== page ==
These events, and those which followed, has made Poland a prime example of how, given the right circumstances, both well-educated and well-off citizens can dramatically and fundamentally change their opinion. Applebaum both asks and seeks to answer a single question:

Why?

At its core, Applebaum argues, authoritarianism appeals to people for whom complexity and discussions are uncomfortable and change is inherently suspicious. Ultimately, the notion of feeling unfairly treated—perhaps cheated out of something otherwise felt deserved—is sufficient. Indeed, a person need not be deeply ideologues nor heavily engaged in politics, they merely need to feel cheated.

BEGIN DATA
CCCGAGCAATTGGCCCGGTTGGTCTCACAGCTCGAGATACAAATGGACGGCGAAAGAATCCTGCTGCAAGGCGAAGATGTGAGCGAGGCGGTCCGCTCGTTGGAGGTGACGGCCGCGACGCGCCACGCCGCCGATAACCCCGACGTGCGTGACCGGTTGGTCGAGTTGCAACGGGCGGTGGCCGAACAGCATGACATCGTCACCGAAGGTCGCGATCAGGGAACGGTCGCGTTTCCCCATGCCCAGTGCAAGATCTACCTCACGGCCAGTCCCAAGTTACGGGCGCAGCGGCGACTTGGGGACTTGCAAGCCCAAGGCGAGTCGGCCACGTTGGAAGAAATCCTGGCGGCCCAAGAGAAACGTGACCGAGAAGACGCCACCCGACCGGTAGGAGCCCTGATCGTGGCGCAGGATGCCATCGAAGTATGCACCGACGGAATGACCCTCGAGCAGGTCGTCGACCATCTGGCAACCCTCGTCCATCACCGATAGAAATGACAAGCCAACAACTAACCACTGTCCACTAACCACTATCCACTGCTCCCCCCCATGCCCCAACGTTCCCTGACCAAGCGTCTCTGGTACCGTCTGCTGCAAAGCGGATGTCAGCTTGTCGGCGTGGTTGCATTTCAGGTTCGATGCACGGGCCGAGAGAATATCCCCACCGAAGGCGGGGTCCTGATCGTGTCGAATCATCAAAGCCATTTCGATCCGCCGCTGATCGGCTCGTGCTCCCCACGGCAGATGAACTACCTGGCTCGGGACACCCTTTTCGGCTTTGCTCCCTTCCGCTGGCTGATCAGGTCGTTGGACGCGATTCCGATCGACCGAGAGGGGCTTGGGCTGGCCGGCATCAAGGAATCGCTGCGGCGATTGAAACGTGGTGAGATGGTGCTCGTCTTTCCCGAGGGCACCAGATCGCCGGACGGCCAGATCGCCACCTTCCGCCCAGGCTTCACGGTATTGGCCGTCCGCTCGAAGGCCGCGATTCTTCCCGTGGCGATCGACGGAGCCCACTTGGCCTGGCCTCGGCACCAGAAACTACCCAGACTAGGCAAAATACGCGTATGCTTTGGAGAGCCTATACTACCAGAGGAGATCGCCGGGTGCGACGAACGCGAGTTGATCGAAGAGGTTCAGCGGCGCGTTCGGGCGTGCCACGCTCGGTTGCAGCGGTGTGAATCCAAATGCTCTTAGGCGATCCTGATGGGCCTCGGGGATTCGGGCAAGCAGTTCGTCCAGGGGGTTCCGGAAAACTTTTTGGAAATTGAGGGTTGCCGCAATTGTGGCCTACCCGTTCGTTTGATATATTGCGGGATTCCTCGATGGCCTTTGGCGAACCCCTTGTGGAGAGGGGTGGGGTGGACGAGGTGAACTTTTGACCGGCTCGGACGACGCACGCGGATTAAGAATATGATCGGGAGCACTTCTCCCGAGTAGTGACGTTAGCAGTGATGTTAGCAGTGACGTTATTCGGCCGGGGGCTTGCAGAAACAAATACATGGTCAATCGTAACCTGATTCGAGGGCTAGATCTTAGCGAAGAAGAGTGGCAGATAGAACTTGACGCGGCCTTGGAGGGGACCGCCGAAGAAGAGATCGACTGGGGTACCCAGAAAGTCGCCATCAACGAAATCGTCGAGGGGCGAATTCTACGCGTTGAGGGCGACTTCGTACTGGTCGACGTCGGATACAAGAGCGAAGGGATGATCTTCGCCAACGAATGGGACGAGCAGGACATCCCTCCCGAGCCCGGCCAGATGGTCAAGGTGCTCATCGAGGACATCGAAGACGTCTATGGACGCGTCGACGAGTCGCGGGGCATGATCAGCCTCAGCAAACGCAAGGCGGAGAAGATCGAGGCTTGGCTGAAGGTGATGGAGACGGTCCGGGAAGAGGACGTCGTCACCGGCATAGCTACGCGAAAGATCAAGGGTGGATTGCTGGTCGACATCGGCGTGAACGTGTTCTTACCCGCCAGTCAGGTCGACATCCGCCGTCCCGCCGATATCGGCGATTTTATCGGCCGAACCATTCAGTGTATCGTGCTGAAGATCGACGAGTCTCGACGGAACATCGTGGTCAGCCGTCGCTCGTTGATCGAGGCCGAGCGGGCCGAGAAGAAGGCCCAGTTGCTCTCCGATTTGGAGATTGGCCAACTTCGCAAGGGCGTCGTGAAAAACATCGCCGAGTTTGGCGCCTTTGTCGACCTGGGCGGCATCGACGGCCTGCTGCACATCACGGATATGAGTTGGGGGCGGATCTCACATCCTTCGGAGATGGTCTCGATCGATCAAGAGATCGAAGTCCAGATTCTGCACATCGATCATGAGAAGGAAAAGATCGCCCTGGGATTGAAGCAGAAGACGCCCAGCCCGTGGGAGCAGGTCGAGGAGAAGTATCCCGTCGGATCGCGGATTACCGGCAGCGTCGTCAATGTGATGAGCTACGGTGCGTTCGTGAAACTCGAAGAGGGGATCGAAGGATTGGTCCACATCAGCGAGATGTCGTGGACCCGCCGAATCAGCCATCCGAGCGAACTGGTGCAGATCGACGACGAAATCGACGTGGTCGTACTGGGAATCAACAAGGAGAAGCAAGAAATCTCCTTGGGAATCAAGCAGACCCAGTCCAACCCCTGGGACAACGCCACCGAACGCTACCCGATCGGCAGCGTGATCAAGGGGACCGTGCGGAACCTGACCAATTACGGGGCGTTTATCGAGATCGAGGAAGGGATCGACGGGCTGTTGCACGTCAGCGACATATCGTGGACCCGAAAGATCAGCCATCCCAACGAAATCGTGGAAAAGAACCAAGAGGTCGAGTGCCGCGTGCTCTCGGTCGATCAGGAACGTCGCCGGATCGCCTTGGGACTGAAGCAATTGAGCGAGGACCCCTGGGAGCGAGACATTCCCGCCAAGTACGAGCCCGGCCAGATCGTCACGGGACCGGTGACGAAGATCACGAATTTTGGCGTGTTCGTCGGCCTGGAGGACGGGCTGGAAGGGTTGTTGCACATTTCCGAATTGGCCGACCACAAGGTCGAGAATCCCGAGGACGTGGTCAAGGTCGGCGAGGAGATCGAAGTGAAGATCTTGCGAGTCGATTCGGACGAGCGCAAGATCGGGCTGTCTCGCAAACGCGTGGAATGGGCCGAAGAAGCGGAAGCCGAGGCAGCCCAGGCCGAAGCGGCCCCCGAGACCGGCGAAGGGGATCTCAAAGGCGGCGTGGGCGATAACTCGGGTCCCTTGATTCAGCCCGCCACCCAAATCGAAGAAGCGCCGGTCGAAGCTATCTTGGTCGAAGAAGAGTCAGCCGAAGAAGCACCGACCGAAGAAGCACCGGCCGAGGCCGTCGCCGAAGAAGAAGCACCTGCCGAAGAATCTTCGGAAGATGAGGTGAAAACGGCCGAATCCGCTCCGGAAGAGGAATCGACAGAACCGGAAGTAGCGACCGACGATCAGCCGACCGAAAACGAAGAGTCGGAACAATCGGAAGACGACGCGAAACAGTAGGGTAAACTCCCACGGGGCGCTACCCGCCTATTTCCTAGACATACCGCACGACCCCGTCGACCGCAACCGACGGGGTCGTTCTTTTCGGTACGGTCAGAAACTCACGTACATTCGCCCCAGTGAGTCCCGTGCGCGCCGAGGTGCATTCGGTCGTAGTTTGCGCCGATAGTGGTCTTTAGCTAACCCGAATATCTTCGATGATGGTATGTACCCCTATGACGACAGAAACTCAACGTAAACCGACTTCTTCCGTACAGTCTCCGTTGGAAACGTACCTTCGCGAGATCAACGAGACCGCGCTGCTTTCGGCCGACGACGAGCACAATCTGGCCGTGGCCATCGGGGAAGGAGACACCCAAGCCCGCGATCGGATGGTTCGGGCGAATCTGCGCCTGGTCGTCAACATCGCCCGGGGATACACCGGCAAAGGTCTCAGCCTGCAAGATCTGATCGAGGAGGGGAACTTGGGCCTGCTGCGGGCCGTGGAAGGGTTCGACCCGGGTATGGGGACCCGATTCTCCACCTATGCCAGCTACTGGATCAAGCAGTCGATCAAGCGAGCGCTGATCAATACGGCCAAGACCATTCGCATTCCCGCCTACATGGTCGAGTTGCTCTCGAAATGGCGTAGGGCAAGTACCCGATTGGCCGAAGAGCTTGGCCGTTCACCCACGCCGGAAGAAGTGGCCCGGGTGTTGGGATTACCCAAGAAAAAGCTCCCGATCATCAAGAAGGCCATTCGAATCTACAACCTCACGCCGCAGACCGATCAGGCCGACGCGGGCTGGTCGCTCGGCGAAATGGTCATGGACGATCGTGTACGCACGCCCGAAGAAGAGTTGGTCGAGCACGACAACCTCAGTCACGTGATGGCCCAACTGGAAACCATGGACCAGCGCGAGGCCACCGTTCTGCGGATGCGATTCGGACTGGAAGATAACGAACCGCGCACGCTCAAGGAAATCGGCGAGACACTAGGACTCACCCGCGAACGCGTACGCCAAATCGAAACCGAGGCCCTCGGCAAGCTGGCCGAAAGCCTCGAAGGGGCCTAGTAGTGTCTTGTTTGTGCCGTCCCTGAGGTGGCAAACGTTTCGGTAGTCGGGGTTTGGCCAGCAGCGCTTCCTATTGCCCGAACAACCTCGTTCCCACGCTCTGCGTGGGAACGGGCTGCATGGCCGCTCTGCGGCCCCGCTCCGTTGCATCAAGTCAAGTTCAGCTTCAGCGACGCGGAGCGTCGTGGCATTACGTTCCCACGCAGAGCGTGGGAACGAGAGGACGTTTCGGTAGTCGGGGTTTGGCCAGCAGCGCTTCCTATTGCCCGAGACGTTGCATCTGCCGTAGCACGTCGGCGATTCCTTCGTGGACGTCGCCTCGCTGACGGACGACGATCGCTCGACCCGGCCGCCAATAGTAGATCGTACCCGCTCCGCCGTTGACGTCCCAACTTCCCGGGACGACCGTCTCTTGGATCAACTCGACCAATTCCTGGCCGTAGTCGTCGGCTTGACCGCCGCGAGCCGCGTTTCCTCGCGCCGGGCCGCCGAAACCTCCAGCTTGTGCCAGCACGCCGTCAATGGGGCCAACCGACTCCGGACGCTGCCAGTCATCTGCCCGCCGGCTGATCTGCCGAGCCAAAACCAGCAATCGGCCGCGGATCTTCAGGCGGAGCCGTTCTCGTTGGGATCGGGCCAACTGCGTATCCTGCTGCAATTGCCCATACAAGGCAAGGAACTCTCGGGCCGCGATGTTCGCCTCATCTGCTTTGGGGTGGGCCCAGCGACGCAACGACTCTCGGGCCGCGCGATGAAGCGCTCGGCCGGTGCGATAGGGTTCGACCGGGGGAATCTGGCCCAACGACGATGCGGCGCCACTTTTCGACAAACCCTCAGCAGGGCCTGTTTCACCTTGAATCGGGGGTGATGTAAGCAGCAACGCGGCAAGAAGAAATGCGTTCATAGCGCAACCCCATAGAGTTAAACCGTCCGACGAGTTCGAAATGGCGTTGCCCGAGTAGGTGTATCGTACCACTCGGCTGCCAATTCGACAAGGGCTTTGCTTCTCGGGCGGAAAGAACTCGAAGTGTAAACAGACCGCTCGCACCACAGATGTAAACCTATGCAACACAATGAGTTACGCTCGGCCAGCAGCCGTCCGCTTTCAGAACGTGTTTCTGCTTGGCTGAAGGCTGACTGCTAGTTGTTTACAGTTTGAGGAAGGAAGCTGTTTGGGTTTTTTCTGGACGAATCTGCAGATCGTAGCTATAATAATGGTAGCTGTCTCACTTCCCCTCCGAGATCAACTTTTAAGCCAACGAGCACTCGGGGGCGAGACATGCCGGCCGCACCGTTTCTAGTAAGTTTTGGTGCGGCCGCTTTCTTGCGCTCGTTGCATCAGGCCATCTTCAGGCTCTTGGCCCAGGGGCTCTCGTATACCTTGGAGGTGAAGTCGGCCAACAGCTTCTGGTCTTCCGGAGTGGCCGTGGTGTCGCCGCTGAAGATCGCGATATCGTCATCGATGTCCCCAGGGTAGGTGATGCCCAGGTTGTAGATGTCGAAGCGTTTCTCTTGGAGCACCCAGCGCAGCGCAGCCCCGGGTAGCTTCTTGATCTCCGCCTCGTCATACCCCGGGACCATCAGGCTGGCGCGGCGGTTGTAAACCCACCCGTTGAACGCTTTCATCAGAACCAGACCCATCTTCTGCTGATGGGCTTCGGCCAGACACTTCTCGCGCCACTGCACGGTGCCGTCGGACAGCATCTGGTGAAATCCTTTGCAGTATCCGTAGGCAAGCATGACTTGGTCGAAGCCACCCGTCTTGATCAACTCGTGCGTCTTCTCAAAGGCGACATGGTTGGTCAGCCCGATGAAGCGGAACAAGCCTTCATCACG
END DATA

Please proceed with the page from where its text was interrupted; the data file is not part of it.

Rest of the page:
A rigged and uncompetitive system sounds bad if you want to live in a society run by the talented. But if that is not your primary interest, what’s wrong with it? — Anna Applebaum on authoritarianism.

In the cult of Trumpism, for instance, convincing oneself of America’s standing in the world is sufficient justification for seemingly any crime, miss-step and outcry. If something helps bring back the old—indeed, if it makes America great again—it is not merely justifiable, it is necessary. Thus, Trump becomes a figurehead for those who desperately tries to convince and reassure themselves of America’s, in their eyes, unbeatable standing. 224 pages.